The white supremacist who stabbed to death a black man recounted the disturbing crime in a chilling confession video played for the first time Thursday in Manhattan court.
In the disturbing footage, James Jackson, 30, acts out the March 20, 2017, racially motivated murder for detectives in an interview room at the Midtown South Precinct.
He had just turned himself in to police.
Jackson, in a matter-of-fact tone, said he spotted Tim Caughman, 66, hunched over a garbage can on Ninth Avenue and plunged the knife into his back.
In the video, Jackson stands up and mimes the way he thrust the 18-inch sword, with two hands on the hilt, into Caughman’s back.
“It was a downward stab. He freaked the f—k out and started screaming. He scared the hell out of me,” Jackson tells the detectives in the video-taped interview. “So I stabbed him a couple more times in the chest.”
Jackson then lies on the ground and shows detectives how a terrified Caughman put his hands up to try to protect himself. The Army vet then allegedly stabbed him two or three times in the chest.
The sword’s tip was now bent. “I guess I put a little too much energy into it,” he says callously on the tape.
At one point, Detective Joseph Barbara asks whether Jackson felt remorse for what he did. “No,” he answers. “He’s a homeless black guy.” Caughman was a lifelong New Yorker and avid autograph hound.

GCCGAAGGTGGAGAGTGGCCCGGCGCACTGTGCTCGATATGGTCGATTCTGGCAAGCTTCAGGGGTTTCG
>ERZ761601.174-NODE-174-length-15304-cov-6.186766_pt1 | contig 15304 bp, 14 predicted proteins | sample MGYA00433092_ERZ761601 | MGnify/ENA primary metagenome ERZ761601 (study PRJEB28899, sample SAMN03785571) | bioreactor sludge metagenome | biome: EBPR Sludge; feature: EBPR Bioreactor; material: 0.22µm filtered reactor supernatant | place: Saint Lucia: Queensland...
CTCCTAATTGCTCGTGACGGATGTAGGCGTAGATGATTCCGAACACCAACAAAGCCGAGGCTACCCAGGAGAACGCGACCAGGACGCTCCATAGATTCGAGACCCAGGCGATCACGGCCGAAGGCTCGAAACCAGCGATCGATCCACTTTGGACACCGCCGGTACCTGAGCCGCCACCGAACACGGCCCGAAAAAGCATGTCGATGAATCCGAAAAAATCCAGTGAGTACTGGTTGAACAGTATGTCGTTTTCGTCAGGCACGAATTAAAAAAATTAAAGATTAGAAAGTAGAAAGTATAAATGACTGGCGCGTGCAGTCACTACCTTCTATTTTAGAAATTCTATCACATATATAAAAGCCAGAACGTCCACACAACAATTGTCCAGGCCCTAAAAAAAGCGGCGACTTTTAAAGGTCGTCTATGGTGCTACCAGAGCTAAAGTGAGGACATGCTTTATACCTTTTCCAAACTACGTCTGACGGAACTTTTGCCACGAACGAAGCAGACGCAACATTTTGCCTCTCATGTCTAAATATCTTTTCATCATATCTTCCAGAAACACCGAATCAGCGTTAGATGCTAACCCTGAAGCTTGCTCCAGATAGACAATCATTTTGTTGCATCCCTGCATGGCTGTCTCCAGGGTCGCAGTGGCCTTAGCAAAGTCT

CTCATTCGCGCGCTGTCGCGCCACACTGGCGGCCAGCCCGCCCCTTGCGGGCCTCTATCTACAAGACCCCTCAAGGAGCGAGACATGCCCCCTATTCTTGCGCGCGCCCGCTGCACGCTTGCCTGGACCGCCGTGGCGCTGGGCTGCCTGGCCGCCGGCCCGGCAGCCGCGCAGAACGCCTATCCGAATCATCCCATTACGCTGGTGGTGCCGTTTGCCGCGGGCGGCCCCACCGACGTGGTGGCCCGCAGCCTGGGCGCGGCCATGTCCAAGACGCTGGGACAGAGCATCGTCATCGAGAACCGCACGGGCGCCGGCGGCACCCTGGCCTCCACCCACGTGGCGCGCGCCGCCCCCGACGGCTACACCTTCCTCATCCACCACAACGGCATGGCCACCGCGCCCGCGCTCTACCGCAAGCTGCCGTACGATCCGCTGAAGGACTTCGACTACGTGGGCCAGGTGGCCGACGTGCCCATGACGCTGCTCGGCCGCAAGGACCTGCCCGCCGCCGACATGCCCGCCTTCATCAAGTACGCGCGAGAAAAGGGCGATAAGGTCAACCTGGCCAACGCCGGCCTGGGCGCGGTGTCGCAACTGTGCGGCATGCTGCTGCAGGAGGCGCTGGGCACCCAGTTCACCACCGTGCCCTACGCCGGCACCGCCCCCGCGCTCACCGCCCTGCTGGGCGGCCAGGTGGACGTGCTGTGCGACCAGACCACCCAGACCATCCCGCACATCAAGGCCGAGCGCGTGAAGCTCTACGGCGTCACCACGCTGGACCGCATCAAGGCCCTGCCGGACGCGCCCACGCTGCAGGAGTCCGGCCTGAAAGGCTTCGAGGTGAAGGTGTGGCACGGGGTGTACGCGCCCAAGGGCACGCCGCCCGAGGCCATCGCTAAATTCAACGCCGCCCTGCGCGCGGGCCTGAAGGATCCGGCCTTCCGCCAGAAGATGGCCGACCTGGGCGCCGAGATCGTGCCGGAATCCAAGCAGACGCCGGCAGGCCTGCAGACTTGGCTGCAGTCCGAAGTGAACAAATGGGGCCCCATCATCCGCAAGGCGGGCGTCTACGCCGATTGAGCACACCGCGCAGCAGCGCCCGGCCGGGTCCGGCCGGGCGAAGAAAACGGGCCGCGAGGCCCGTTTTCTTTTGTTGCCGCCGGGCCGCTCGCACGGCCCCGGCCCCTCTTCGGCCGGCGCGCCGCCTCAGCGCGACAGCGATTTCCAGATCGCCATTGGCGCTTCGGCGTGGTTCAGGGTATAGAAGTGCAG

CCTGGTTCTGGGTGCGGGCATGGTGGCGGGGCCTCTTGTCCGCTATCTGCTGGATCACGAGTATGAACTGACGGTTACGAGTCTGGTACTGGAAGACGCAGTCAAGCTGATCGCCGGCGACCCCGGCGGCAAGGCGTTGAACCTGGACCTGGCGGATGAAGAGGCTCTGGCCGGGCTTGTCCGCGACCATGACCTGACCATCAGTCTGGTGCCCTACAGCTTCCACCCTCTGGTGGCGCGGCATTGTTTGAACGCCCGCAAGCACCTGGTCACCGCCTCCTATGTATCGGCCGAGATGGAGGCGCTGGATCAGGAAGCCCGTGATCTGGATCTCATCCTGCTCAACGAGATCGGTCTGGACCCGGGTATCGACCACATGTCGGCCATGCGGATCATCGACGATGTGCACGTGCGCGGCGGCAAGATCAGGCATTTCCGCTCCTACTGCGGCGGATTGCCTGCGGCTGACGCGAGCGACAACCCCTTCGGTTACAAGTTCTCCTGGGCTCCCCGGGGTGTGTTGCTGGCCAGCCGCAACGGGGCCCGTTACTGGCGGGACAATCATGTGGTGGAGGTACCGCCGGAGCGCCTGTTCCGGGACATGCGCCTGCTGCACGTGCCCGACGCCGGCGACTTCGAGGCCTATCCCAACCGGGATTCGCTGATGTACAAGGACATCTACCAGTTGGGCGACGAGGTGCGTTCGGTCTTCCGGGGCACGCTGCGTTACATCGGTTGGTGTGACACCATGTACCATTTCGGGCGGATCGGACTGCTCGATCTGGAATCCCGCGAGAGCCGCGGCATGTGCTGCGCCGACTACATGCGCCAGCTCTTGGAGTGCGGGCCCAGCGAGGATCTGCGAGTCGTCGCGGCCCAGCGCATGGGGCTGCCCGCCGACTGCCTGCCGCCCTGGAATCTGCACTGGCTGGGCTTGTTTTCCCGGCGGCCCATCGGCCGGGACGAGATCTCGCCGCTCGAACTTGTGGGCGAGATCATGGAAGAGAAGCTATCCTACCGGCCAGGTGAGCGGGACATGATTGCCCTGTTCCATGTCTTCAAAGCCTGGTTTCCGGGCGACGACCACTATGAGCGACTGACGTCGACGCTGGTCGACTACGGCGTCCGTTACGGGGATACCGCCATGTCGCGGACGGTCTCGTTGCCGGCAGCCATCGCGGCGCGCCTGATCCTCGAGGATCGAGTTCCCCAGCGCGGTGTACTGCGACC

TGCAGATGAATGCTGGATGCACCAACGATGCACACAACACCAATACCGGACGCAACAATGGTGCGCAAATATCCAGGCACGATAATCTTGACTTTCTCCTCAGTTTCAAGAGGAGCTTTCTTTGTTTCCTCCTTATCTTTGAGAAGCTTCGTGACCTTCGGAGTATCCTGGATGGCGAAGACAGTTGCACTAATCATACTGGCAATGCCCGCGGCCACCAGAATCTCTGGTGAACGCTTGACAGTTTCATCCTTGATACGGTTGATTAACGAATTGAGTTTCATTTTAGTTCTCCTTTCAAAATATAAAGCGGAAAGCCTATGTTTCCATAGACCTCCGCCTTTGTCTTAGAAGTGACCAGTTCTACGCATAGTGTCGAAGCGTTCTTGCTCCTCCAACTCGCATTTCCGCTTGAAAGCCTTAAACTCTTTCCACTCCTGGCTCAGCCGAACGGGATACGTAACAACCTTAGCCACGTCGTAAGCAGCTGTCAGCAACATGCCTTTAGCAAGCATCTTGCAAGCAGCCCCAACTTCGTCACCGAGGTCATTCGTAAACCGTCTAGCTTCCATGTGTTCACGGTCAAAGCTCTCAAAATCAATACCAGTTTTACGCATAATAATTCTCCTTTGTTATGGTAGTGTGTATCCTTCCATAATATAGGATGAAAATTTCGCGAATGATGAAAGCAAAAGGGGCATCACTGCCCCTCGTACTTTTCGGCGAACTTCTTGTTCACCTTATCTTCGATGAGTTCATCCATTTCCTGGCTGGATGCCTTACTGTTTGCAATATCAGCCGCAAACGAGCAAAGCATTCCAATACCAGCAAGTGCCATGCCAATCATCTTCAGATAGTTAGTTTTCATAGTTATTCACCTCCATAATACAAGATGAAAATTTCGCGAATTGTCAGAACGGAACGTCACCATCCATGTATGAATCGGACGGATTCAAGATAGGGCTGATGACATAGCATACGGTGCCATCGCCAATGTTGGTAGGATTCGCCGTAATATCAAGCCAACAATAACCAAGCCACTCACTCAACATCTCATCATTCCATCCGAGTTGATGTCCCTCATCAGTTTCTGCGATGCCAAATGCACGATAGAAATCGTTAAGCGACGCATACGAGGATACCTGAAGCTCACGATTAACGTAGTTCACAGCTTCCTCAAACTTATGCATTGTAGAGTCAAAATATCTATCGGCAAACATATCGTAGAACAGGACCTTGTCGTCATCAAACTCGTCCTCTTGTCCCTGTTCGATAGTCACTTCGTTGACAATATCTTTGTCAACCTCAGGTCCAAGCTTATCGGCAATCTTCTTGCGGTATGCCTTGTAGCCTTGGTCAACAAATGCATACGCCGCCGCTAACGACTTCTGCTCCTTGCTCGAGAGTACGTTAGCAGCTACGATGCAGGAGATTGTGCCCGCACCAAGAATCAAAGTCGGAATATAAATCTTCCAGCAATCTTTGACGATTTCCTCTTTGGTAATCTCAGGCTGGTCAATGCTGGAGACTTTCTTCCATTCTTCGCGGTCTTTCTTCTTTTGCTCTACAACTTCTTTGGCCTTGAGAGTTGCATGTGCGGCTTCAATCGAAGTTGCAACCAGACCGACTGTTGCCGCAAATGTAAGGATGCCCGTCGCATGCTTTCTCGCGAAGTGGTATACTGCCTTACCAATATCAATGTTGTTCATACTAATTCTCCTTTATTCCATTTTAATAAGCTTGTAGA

Jackson allegedly traveled from Baltimore to the Big Apple with the sole purpose of killing blacks and picked the city for maximum media exposure.
He was particularly angered by black men mixing with white women, he says in the footage.
Jackson allegedly stalked more than two dozen people looking for the right target before settling on the can-and-bottle collector.
After the brutal slaying, he planned to murder more innocent victims in Times Square. “That guy was a practice guy,” he says of Caughman. “I was going for something a bit bigger.”
But Jackson turned himself in before following through on the murderous rampage. The videos were played during a hearing in Manhattan Supreme Court to determine what evidence will be admitted at the trial.
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